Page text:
Needle fixation occurs when the actual act of injecting the drug into their veins becomes compulsive, rewarding and equal to, or more important than the actual act of using the drug itself. Certain experts actually consider needle fixation to be a separate addiction, with some referring to it as a behavioural addiction, or as part of a ritual that they follow every time they use their substance of choice. Those with needle fixations may also inject water or other substances when their drug(s) of choice aren’t available to satisfy their psychological need to inject.
In this article, you will find out what needle fixation is and what it takes to overcome needle fixation.
One big part of recovering from a addiction to alcohol or drugs is to attempt to make amends for the past mistakes, guilt, embarrassment, shame or harm that you caused as a result of your active addiction to substances.
However, we often don’t even realise that our behaviour is harmful or negative toward ourselves or others until we enter recovery. As our mind becomes clearer once again, we begin to see the scale of damage that we’ve caused to ourselves, as well as all of the relationships we damaged with family, friends, colleagues, employers and others.
This article will help guide you through the process of making amends with others, working fellowships steps 8 & 9 and overcoming the damage that’s been done as a direct result of your substance use.
It’s only 2 days until ODAAT! This article will give you a brief overview of what’s going to happen on the day, an overview of each hour throughout the day and what you may need if you want to fully take part in all of the elements of the experiment. It’s up to you how much or little you do in each stage throughout the day, depending on your needs and commitments.
When you still use or drink, your brain will do anything and everything to ensure that you have that next hit, pipe, bong, pint, glass or any other. It knows exactly what to say to you, what to make you think or feel in order that you follow through with its desired intentions.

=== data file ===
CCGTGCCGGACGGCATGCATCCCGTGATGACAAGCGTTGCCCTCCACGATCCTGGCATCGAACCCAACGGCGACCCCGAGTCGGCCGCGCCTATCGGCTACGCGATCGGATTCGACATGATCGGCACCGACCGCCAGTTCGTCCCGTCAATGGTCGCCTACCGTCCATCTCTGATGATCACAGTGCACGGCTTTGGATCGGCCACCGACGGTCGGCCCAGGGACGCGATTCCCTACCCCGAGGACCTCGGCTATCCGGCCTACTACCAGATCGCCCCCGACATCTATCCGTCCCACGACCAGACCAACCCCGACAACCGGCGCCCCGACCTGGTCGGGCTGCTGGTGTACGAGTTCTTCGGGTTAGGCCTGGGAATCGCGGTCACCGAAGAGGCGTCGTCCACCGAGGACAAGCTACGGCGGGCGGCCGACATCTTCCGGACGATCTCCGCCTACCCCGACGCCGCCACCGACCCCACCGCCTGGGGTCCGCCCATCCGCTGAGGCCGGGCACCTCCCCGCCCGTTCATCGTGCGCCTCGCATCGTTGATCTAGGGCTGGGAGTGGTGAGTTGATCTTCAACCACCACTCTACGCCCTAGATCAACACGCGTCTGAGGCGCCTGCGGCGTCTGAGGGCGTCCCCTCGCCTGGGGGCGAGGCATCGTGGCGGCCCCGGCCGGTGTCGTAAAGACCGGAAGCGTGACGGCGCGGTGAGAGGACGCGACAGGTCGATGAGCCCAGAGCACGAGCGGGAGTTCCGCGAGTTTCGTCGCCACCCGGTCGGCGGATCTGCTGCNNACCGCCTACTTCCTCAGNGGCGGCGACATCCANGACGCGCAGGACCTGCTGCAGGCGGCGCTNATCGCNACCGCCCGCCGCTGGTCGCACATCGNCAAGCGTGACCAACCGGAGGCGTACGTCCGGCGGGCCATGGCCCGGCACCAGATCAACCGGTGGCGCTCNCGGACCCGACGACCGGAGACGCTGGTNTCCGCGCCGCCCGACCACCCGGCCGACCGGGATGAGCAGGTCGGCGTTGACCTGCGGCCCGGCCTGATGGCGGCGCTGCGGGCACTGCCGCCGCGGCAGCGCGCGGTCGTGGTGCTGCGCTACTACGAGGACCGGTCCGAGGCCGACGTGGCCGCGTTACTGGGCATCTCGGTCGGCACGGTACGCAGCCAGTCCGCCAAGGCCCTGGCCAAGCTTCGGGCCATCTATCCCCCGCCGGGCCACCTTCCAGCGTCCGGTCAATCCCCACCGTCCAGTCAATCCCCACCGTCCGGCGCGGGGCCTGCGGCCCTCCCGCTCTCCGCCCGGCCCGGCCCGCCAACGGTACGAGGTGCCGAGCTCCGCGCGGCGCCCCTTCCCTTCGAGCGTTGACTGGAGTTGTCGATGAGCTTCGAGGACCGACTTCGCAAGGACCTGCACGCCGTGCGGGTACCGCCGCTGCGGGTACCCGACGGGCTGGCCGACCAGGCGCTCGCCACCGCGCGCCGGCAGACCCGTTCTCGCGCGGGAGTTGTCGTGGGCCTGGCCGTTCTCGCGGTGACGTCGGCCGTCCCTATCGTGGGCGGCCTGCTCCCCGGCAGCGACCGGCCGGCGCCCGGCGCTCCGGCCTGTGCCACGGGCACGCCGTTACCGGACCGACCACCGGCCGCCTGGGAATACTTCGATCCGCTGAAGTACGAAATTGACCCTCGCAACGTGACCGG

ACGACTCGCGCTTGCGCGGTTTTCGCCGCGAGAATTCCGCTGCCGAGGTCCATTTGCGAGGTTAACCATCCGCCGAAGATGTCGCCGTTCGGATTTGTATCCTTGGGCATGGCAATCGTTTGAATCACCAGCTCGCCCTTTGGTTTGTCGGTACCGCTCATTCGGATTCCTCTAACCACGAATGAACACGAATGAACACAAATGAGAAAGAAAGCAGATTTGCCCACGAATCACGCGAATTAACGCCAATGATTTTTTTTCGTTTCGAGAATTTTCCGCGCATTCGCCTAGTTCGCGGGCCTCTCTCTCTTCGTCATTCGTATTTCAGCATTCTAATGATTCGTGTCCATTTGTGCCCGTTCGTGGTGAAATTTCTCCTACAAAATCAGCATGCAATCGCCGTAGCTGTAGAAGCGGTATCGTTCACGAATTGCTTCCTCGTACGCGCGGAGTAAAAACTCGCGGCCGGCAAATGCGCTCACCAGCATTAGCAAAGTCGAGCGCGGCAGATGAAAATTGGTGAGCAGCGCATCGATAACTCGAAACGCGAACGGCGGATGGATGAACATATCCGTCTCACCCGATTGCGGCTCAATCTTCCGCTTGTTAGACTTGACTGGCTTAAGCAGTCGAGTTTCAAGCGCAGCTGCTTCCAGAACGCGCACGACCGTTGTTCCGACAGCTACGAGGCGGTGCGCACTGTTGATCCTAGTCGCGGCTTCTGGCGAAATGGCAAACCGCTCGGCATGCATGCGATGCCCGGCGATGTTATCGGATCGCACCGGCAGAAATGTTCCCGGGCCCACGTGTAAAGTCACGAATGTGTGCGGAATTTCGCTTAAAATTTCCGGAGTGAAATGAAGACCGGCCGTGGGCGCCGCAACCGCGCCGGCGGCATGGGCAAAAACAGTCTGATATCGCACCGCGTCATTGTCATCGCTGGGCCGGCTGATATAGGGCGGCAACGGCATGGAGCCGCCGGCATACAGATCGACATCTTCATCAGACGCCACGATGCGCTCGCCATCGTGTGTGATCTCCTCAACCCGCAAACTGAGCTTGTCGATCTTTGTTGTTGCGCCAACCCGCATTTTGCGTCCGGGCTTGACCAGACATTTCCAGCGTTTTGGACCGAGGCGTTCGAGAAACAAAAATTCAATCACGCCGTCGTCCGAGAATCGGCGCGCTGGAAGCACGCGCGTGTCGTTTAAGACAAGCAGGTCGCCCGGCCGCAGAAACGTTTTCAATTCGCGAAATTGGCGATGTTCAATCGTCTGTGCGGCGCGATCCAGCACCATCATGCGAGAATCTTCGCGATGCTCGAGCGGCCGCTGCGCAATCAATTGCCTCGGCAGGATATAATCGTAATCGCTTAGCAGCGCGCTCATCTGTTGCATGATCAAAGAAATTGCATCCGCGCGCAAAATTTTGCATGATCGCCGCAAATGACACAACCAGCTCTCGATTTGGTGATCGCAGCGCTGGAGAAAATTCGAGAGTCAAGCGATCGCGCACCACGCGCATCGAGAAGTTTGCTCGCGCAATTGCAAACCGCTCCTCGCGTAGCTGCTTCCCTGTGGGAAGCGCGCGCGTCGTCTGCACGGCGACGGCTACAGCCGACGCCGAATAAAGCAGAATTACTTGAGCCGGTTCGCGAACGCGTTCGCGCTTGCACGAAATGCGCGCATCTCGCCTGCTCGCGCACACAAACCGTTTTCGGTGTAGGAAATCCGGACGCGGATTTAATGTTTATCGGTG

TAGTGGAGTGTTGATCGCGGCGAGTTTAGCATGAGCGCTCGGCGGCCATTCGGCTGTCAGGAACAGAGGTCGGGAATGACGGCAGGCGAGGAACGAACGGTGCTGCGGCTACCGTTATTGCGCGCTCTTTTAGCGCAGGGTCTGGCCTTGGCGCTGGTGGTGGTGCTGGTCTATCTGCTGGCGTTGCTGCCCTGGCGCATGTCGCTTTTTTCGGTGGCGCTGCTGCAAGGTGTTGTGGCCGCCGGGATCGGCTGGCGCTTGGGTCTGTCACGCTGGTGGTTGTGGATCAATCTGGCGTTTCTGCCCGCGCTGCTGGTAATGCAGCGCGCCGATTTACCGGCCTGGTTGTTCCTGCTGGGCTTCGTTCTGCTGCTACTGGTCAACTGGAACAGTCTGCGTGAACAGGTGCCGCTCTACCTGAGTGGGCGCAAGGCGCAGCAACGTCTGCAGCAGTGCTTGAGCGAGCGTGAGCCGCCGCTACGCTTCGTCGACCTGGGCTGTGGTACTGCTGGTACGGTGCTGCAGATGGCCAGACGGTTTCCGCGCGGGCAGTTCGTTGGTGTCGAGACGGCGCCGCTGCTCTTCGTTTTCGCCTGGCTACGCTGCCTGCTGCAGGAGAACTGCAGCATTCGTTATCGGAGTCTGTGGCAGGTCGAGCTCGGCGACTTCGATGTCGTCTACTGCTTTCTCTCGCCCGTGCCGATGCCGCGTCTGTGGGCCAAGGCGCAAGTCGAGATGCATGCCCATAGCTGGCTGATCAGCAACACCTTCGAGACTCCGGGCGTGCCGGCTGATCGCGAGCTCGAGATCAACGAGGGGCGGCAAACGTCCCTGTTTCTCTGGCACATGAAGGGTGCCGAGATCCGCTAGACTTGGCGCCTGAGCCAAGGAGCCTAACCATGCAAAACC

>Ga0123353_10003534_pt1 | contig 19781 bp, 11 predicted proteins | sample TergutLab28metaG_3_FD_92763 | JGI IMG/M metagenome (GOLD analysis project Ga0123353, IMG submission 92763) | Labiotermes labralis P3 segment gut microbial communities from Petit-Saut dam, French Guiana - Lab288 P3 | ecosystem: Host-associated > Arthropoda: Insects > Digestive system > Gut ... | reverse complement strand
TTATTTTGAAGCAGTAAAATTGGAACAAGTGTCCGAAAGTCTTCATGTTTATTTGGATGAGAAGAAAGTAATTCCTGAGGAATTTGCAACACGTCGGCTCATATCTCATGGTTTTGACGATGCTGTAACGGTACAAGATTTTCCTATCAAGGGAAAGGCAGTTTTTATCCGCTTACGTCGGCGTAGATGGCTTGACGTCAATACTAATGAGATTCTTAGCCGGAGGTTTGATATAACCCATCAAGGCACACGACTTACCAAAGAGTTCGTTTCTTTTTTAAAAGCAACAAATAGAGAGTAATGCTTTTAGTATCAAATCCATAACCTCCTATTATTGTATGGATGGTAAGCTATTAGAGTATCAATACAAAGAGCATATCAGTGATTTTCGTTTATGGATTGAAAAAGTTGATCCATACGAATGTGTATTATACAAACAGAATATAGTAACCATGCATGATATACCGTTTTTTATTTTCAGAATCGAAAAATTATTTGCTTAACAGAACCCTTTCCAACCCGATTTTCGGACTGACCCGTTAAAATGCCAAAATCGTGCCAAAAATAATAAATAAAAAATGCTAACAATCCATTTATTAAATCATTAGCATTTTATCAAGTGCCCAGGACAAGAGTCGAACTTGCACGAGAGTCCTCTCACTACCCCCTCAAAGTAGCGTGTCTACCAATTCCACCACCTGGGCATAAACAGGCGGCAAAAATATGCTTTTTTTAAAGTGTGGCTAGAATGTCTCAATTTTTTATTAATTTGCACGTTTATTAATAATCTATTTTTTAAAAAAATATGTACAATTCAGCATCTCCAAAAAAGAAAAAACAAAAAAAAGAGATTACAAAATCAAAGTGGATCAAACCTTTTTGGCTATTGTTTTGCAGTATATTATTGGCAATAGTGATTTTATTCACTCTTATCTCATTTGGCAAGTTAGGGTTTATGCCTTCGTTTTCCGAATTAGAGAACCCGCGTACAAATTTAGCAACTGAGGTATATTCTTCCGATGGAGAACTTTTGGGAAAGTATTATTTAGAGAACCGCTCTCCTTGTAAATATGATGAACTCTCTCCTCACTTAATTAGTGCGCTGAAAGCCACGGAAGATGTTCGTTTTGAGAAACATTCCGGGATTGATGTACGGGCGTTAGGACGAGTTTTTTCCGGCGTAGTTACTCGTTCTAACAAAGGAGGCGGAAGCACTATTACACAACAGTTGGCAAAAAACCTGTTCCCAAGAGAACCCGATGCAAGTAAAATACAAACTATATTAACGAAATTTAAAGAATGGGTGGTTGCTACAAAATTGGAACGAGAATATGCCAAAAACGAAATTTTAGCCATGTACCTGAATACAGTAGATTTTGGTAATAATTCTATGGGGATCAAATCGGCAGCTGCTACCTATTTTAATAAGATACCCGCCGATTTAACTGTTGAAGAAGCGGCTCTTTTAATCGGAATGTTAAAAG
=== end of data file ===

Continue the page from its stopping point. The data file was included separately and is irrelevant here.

This little experiment will show you first hand what your brain will do, make you think or feel in order to get what it wants.
One of the hardest parts of battling an addiction of any form (in this case, drugs and alcohol) is the cessation of rituals, habits and compulsions to do something in a set order or the same way every single time.
Certain things trigger the urge to use or drink, even things such as getting up in the morning, getting into the car, coming home from work, seeing certain people, doing certain activities and many, many others. As people living with an addiction, we build our lives around our illness. It is the centerpiece of our existence when our world becomes totally insular.
Find out what habits, rituals and compulsions are, what Obsessive Compulsive Disorder (OCD) and how it can worsen those habits and rituals, along with treatment and coping strategies to manage and change those deep seated habits and rituals that have been built over months, years or even decades of chronic substance use and dependency.
We all have had those times when thoughts of using or drinking come to mind, sometimes with real ferocity. For example, those days after lockdown has started to take one step back toward normality, you might find yourself wondering down a high street, past a pub and you suddenly glance at the cold sweat running down the outside of a freshly poured pint of beer or suddenly get a waft of that distinctive cannabis smell from someone else nearby.
Given the aversive experience of regret, traditional models of decision-making predict that people should to try to avoid it. But of course, the picture is more complex — we all have experienced the desire to know “what might have been”, even if it leads to regret. Now a study in Psychological Science, led by Lily FitzGibbon at the University of Reading, finds that the lure of finding out what might have been is surprisingly enticing.
As an extra bonus, you’ll find our 10 top tips for dealing With the regret surrounding past deeds while in addiction and/or recovery and what you can do next.
Actor Charlie Sheen, known for his heavy cocaine and alcohol use, has been stating in interviews that he freed himself of his drug habit “simply by closing my eyes and make it so” according to him.
Is this public display damaging the hard work that those in the recovery field work so hard to build upon, and the addicts who come to succeed in their recovery thanks to various coping strategies, organisations and fellowship groups?
Find out all you need to know inside this article!…